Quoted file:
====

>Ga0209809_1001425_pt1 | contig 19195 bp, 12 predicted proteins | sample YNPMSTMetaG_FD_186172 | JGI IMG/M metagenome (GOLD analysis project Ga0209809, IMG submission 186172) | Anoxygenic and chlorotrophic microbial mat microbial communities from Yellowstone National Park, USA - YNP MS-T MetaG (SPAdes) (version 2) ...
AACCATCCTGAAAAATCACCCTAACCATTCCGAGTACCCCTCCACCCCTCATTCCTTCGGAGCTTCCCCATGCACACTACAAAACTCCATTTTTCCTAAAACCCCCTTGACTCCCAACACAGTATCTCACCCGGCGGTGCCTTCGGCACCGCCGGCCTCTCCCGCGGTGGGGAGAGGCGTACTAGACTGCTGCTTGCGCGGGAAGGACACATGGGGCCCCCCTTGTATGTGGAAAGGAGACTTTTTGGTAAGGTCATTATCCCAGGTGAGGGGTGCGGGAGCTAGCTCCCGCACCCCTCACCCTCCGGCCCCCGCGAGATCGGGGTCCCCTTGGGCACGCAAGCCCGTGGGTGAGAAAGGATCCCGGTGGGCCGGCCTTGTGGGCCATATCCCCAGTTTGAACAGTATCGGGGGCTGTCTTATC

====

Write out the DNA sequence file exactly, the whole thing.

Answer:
>Ga0209809_1001425_pt1 | contig 19195 bp, 12 predicted proteins | sample YNPMSTMetaG_FD_186172 | JGI IMG/M metagenome (GOLD analysis project Ga0209809, IMG submission 186172) | Anoxygenic and chlorotrophic microbial mat microbial communities from Yellowstone National Park, USA - YNP MS-T MetaG (SPAdes) (version 2) ...
AACCATCCTGAAAAATCACCCTAACCATTCCGAGTACCCCTCCACCCCTCATTCCTTCGGAGCTTCCCCATGCACACTACAAAACTCCATTTTTCCTAAAACCCCCTTGACTCCCAACACAGTATCTCACCCGGCGGTGCCTTCGGCACCGCCGGCCTCTCCCGCGGTGGGGAGAGGCGTACTAGACTGCTGCTTGCGCGGGAAGGACACATGGGGCCCCCCTTGTATGTGGAAAGGAGACTTTTTGGTAAGGTCATTATCCCAGGTGAGGGGTGCGGGAGCTAGCTCCCGCACCCCTCACCCTCCGGCCCCCGCGAGATCGGGGTCCCCTTGGGCACGCAAGCCCGTGGGTGAGAAAGGATCCCGGTGGGCCGGCCTTGTGGGCCATATCCCCAGTTTGAACAGTATCGGGGGCTGTCTTATC